Everyone’s looking for new sources of revenue these days. You’ve no doubt got someone on your board who’s floating the idea of a social media campaign (“but they did it with the ice bucket challenge!”) or yet another special event (“why NOT have another golf tournament?”).
The hard reality of life is that we live in a very flat and static marketplace. Total charity revenues this year are going to be about the same as they were last year. And, next year isn’t going to look much different either.
I’ve never, ever meet a charity who’s planning on raising LESS money next year – but almost everyone thinks they can raise MORE. What gives?
We in the philanthropic world have huge hearts and sweet souls. But sometimes we’re not very good at staring at the cold, hard reality and planning accordingly.
Now that I’ve been a downer, let me share some good news…
If your charity does direct mail fundraising, you’re sitting on a huge source of additional revenue. You’re no doubt aware that it’s there – but I doubt if you fully appreciate its value.
That revenue source is…LEGACY GIVING!
Let’s do some basic arithmetic to see how much legacy potential you’ve got sitting right there in your direct mail donor database. I promise to keep this as simple as possible!
- Let’s start with my favourite mythical charity, Save the Pussycats Canada. They have 1,000 direct mail donors.
- Based on the age of direct mail donors (most of whom are 50+), it’s a very safe assumption that 80% of SPC’s donors have wills. This means that 800 of the Save the Pussycats Canada’s direct mail donors would have already made their wills.
- We also know from our State of the Legacy Nation report, that 11% of people with wills have named charities as beneficiaries. So, for Save the Pussycats, this would mean that 88 of their direct mail donors have included charities in their wills.
- We also estimate (conservatively, I would say) that each donor who has made charitable bequests has named four charities as beneficiaries on average. So, those 88 Save the Pussycats legacy donors will have made a total of 352 charitable bequests.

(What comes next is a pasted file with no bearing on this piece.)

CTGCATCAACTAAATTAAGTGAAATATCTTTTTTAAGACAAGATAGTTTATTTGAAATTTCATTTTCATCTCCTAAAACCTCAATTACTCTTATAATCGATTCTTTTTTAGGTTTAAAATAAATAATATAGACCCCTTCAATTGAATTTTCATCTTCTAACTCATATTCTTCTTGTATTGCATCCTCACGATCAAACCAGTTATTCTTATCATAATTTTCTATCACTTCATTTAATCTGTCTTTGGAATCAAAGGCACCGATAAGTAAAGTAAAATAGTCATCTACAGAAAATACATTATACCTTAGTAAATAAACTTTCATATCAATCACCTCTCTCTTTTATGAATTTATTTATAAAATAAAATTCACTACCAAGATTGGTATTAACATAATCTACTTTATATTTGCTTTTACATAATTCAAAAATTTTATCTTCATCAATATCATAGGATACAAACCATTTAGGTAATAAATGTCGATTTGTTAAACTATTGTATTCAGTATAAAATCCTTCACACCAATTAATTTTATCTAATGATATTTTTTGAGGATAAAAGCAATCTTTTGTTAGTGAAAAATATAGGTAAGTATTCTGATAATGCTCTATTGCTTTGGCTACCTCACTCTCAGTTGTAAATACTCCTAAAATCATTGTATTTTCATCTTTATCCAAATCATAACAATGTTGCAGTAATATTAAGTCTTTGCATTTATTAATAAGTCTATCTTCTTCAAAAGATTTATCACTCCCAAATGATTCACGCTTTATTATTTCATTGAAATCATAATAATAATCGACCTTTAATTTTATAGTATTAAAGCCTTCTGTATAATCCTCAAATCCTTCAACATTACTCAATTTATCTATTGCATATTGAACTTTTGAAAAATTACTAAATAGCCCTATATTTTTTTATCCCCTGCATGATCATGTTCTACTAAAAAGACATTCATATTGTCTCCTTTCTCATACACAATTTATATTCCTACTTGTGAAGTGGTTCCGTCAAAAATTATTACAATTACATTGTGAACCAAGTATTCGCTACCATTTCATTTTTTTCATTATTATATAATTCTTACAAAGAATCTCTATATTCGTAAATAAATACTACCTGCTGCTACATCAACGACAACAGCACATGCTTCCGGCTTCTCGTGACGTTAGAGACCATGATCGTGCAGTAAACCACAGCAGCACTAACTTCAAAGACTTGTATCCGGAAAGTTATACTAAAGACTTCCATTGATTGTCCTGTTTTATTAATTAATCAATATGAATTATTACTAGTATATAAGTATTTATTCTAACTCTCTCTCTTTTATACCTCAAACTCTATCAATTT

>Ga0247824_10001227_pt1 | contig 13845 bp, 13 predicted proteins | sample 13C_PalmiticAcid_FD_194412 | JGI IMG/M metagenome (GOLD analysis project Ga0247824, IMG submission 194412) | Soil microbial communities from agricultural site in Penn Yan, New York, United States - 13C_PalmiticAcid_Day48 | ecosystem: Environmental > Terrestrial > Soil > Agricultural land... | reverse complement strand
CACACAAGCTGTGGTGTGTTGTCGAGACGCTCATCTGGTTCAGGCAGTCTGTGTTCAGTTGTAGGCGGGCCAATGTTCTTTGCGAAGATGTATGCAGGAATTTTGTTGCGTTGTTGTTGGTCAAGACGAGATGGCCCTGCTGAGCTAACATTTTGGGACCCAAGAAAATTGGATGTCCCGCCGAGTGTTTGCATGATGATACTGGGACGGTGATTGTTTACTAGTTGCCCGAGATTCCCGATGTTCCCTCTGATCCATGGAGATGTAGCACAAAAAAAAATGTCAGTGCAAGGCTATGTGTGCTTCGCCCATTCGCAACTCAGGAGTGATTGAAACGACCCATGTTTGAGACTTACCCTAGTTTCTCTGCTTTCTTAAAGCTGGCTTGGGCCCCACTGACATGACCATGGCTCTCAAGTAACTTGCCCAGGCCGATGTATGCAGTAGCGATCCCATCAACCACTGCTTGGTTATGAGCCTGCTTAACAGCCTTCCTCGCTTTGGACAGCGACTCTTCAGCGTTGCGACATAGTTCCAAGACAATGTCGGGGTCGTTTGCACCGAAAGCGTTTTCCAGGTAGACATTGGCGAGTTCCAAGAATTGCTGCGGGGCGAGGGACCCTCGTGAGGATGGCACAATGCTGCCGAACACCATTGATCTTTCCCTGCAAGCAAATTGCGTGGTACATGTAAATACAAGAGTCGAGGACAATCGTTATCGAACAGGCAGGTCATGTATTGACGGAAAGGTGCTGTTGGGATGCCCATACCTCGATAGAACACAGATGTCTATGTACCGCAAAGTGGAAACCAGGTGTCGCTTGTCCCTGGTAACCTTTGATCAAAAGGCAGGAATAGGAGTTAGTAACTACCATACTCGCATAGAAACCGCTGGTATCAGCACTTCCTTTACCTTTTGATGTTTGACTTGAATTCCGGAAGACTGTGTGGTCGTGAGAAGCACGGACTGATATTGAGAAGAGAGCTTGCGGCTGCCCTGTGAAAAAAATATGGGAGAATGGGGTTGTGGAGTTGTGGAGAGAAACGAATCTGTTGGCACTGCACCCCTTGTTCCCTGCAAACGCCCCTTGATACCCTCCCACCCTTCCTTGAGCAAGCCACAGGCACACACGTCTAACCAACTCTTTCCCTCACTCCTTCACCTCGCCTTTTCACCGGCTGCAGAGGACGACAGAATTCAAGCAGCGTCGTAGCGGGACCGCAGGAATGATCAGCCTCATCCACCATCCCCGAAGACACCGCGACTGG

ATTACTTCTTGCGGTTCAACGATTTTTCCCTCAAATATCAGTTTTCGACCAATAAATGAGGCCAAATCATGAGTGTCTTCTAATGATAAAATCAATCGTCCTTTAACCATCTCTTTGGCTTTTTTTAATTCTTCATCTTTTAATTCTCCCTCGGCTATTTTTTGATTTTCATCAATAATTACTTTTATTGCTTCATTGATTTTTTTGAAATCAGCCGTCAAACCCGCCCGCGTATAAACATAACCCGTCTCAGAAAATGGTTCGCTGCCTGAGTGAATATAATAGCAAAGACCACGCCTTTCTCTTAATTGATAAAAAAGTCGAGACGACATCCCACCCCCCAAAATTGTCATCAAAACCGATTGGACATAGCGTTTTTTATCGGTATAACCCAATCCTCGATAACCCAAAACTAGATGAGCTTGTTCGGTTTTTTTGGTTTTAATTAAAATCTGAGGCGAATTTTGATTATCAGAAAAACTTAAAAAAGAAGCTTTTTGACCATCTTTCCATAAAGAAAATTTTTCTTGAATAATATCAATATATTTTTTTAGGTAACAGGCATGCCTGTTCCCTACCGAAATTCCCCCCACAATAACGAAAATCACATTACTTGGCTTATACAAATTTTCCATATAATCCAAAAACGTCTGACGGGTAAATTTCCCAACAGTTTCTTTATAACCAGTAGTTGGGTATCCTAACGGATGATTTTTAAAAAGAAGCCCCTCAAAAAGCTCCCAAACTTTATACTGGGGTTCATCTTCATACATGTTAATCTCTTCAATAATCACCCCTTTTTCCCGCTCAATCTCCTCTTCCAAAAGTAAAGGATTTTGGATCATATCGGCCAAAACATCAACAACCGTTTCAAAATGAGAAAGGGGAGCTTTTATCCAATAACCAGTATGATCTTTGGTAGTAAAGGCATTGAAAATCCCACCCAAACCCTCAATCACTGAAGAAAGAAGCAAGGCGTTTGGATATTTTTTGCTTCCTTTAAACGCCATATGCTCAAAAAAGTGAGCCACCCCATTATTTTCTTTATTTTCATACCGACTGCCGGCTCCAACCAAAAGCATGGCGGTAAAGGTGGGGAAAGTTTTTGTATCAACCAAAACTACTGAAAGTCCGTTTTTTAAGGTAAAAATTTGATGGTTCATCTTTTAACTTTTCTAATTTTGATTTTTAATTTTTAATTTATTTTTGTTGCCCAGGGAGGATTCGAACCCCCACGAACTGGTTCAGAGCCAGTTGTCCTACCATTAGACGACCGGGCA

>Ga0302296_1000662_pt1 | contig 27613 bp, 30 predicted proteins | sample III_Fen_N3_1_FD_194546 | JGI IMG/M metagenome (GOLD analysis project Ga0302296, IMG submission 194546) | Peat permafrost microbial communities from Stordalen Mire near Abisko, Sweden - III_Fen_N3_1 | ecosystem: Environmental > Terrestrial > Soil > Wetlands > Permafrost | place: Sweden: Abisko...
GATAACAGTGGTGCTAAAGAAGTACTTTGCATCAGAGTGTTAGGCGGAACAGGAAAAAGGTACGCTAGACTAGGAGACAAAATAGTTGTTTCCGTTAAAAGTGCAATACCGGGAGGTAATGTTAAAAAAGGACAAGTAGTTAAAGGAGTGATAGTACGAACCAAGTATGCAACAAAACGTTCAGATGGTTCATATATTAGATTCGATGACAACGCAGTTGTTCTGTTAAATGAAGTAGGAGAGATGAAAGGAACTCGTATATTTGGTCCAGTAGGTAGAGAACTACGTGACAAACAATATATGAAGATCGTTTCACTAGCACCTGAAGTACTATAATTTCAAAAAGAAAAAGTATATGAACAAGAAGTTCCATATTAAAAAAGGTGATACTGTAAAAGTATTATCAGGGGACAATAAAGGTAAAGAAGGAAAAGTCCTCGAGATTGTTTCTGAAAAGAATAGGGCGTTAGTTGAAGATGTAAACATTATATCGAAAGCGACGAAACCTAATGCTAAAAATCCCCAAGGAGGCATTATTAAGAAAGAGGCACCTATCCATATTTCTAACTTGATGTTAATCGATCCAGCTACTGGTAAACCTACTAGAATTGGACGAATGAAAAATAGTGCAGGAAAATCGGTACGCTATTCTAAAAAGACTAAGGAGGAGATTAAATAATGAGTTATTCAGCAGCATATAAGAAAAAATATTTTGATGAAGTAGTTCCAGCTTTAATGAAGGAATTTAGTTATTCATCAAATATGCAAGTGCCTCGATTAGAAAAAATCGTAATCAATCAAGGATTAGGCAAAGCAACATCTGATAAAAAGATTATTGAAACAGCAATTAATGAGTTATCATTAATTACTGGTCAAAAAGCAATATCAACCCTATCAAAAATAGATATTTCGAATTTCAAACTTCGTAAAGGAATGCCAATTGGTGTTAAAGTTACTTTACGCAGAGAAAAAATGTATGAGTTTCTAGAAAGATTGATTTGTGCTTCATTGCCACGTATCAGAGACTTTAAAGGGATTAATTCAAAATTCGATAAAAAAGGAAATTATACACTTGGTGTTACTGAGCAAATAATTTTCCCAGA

- Now for the money! The average charitable bequest amount in Canada today is about $30,000. The 352 bequests from the 88 legacy donors at Save the Pussycats are worth a total of $10.56 million!
- That modest little donor file of 1,000 people is going to generate more than $10 million for Canadian charities in the years to come. That works out to an average legacy value of $10,560 per direct mail donor!
So my friends, if you’re looking for new revenue for your organization, look no further!
find the legacy potential of your organization
Now, my purpose here is to show you a method and give you some tools. Play with what I’ve done to find the fit that’s most comfortable for you.
- If you think that you have younger direct mail donors (although I doubt it!), you can reduce the 80% have wills figure to 70% – or even 60%.
- If you know that your average bequest amount is higher or lower than $30,000, feel free to change that number in the equation.
- The key piece I haven’t done in these calculations is to target how much of that total legacy revenue ($10.56 million in the Save the Pussycats case) you want to win. Depending on how proactive you’re willing to get and how loyal your donors are to your cause, you should probably start by trying to win 5% to 10% of that pot of money. So, if Save the Pussycats went after 5%, their revenue goal would be just over a half million dollars.
I meet with charities every single week who are all looking to grow and diversify their revenue sources. In the vast majority of cases, legacy giving turns out to be the greatest source of potential revenue (and, at the lowest cost per dollar raised!).
So, you’ve now got the math tools and a formula you can play with. When you have a few minutes, grab your calculator and play around with your legacy potential. Maybe you’ll come up with the formula that will help convince your CEO and Board that a greater investment in legacy gift marketing is a smart move for your organization.